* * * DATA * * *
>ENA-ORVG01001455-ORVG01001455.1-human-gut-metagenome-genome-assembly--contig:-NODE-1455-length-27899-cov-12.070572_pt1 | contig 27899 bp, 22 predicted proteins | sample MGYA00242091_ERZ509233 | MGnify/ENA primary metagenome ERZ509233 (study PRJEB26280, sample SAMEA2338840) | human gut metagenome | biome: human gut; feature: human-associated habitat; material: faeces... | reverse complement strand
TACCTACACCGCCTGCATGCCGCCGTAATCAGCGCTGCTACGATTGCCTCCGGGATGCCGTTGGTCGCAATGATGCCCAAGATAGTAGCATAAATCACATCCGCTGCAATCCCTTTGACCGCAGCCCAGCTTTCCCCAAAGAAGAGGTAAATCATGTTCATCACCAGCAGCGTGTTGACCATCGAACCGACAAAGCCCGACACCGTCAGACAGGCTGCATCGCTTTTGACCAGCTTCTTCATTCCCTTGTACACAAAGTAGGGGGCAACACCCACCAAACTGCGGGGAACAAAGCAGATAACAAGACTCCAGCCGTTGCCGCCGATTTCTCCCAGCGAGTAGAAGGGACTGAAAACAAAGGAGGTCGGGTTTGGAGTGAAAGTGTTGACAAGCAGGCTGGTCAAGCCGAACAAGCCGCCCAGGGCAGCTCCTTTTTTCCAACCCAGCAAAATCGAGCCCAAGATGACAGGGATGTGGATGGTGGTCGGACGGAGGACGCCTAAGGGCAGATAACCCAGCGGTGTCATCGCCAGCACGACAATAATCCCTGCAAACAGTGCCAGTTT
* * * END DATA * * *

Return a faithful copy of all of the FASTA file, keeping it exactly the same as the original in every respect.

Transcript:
>ENA-ORVG01001455-ORVG01001455.1-human-gut-metagenome-genome-assembly--contig:-NODE-1455-length-27899-cov-12.070572_pt1 | contig 27899 bp, 22 predicted proteins | sample MGYA00242091_ERZ509233 | MGnify/ENA primary metagenome ERZ509233 (study PRJEB26280, sample SAMEA2338840) | human gut metagenome | biome: human gut; feature: human-associated habitat; material: faeces... | reverse complement strand
TACCTACACCGCCTGCATGCCGCCGTAATCAGCGCTGCTACGATTGCCTCCGGGATGCCGTTGGTCGCAATGATGCCCAAGATAGTAGCATAAATCACATCCGCTGCAATCCCTTTGACCGCAGCCCAGCTTTCCCCAAAGAAGAGGTAAATCATGTTCATCACCAGCAGCGTGTTGACCATCGAACCGACAAAGCCCGACACCGTCAGACAGGCTGCATCGCTTTTGACCAGCTTCTTCATTCCCTTGTACACAAAGTAGGGGGCAACACCCACCAAACTGCGGGGAACAAAGCAGATAACAAGACTCCAGCCGTTGCCGCCGATTTCTCCCAGCGAGTAGAAGGGACTGAAAACAAAGGAGGTCGGGTTTGGAGTGAAAGTGTTGACAAGCAGGCTGGTCAAGCCGAACAAGCCGCCCAGGGCAGCTCCTTTTTTCCAACCCAGCAAAATCGAGCCCAAGATGACAGGGATGTGGATGGTGGTCGGACGGAGGACGCCTAAGGGCAGATAACCCAGCGGTGTCATCGCCAGCACGACAATAATCCCTGCAAACAGTGCCAGTTT